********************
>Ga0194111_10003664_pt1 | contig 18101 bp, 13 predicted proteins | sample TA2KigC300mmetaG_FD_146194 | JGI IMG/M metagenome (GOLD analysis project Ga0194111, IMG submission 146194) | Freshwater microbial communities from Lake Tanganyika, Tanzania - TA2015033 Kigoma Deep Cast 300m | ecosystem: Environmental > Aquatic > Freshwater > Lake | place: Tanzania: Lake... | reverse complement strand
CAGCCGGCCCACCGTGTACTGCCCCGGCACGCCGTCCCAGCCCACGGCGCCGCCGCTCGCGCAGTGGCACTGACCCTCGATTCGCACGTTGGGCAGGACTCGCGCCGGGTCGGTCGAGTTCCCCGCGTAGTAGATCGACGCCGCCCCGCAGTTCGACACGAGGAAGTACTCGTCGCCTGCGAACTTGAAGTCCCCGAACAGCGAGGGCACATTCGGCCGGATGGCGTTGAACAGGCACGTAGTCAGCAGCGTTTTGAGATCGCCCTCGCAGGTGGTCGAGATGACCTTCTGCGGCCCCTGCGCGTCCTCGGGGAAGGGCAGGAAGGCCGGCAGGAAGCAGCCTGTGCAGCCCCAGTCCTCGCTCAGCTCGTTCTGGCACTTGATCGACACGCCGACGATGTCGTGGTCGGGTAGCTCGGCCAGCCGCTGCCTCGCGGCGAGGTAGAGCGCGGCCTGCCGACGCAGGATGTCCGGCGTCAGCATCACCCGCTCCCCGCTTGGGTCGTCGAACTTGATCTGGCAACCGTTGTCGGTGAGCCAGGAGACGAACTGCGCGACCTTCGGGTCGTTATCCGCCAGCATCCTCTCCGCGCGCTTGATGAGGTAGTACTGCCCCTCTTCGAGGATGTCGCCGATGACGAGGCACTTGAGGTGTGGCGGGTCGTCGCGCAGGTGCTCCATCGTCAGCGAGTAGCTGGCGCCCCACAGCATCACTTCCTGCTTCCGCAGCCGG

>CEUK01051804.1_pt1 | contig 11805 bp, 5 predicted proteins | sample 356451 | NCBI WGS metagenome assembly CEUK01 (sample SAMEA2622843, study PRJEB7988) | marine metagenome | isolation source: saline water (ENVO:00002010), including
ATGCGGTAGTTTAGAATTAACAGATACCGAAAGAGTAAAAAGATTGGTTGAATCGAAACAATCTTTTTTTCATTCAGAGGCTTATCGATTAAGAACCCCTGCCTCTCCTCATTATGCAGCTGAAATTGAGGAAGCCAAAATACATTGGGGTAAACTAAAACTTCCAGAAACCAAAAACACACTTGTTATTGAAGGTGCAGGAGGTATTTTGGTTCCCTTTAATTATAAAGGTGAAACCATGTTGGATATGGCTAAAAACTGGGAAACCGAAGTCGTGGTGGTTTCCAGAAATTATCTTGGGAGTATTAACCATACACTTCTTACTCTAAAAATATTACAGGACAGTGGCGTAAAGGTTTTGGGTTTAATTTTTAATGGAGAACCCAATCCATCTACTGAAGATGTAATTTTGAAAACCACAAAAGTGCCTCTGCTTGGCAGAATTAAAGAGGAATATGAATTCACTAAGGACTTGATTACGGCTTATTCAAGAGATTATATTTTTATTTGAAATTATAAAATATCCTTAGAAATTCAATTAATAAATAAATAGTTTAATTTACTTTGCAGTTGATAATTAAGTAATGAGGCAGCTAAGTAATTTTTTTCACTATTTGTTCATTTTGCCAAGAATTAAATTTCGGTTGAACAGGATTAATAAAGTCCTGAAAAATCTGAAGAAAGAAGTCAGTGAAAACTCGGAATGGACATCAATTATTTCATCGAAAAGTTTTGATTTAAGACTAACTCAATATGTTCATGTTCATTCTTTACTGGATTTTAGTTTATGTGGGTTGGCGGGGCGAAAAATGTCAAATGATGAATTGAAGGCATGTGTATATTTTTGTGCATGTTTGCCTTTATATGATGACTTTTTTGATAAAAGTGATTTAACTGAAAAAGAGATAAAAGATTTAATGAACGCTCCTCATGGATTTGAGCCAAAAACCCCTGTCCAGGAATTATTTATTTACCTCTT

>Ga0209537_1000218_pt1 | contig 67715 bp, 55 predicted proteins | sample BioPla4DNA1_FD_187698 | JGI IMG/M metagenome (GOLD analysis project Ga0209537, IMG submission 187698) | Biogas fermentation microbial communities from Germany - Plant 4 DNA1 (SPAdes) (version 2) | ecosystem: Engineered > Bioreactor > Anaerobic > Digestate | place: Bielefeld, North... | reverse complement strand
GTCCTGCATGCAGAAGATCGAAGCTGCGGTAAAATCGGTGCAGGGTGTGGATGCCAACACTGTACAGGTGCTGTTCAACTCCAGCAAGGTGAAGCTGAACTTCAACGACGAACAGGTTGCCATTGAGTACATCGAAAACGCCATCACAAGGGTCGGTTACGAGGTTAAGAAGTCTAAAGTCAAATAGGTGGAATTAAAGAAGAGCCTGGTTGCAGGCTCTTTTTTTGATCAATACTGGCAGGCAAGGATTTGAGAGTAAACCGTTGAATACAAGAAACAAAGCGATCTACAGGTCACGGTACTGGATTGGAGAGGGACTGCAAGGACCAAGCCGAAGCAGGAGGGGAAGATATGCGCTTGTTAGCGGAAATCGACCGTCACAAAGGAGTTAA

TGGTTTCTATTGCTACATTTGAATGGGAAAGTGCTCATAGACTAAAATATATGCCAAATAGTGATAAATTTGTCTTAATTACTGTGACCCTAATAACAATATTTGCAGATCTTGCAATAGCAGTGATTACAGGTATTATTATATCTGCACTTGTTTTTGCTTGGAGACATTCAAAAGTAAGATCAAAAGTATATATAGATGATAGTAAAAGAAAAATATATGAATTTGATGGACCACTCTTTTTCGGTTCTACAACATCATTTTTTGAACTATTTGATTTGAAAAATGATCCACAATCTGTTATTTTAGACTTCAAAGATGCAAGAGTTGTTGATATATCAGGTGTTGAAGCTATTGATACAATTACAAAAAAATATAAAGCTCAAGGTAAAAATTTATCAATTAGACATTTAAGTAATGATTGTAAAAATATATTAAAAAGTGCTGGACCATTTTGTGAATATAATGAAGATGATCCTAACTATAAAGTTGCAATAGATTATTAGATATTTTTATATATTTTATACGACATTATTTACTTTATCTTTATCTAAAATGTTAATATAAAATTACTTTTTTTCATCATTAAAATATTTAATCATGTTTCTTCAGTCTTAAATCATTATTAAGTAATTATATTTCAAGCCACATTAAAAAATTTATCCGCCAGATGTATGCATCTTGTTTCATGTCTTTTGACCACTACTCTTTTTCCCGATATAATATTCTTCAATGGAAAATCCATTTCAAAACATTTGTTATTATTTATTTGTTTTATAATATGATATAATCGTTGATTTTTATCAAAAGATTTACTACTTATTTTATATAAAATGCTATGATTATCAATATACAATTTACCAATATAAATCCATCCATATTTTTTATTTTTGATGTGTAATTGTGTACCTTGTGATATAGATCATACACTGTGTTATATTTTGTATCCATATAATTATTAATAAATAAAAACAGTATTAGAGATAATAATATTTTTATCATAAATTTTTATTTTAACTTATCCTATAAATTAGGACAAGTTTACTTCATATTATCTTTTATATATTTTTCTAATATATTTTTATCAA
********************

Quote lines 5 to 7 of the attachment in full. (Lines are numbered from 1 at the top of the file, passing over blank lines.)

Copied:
>Ga0209537_1000218_pt1 | contig 67715 bp, 55 predicted proteins | sample BioPla4DNA1_FD_187698 | JGI IMG/M metagenome (GOLD analysis project Ga0209537, IMG submission 187698) | Biogas fermentation microbial communities from Germany - Plant 4 DNA1 (SPAdes) (version 2) | ecosystem: Engineered > Bioreactor > Anaerobic > Digestate | place: Bielefeld, North... | reverse complement strand
GTCCTGCATGCAGAAGATCGAAGCTGCGGTAAAATCGGTGCAGGGTGTGGATGCCAACACTGTACAGGTGCTGTTCAACTCCAGCAAGGTGAAGCTGAACTTCAACGACGAACAGGTTGCCATTGAGTACATCGAAAACGCCATCACAAGGGTCGGTTACGAGGTTAAGAAGTCTAAAGTCAAATAGGTGGAATTAAAGAAGAGCCTGGTTGCAGGCTCTTTTTTTGATCAATACTGGCAGGCAAGGATTTGAGAGTAAACCGTTGAATACAAGAAACAAAGCGATCTACAGGTCACGGTACTGGATTGGAGAGGGACTGCAAGGACCAAGCCGAAGCAGGAGGGGAAGATATGCGCTTGTTAGCGGAAATCGACCGTCACAAAGGAGTTAA

TGGTTTCTATTGCTACATTTGAATGGGAAAGTGCTCATAGACTAAAATATATGCCAAATAGTGATAAATTTGTCTTAATTACTGTGACCCTAATAACAATATTTGCAGATCTTGCAATAGCAGTGATTACAGGTATTATTATATCTGCACTTGTTTTTGCTTGGAGACATTCAAAAGTAAGATCAAAAGTATATATAGATGATAGTAAAAGAAAAATATATGAATTTGATGGACCACTCTTTTTCGGTTCTACAACATCATTTTTTGAACTATTTGATTTGAAAAATGATCCACAATCTGTTATTTTAGACTTCAAAGATGCAAGAGTTGTTGATATATCAGGTGTTGAAGCTATTGATACAATTACAAAAAAATATAAAGCTCAAGGTAAAAATTTATCAATTAGACATTTAAGTAATGATTGTAAAAATATATTAAAAAGTGCTGGACCATTTTGTGAATATAATGAAGATGATCCTAACTATAAAGTTGCAATAGATTATTAGATATTTTTATATATTTTATACGACATTATTTACTTTATCTTTATCTAAAATGTTAATATAAAATTACTTTTTTTCATCATTAAAATATTTAATCATGTTTCTTCAGTCTTAAATCATTATTAAGTAATTATATTTCAAGCCACATTAAAAAATTTATCCGCCAGATGTATGCATCTTGTTTCATGTCTTTTGACCACTACTCTTTTTCCCGATATAATATTCTTCAATGGAAAATCCATTTCAAAACATTTGTTATTATTTATTTGTTTTATAATATGATATAATCGTTGATTTTTATCAAAAGATTTACTACTTATTTTATATAAAATGCTATGATTATCAATATACAATTTACCAATATAAATCCATCCATATTTTTTATTTTTGATGTGTAATTGTGTACCTTGTGATATAGATCATACACTGTGTTATATTTTGTATCCATATAATTATTAATAAATAAAAACAGTATTAGAGATAATAATATTTTTATCATAAATTTTTATTTTAACTTATCCTATAAATTAGGACAAGTTTACTTCATATTATCTTTTATATATTTTTCTAATATATTTTTATCAA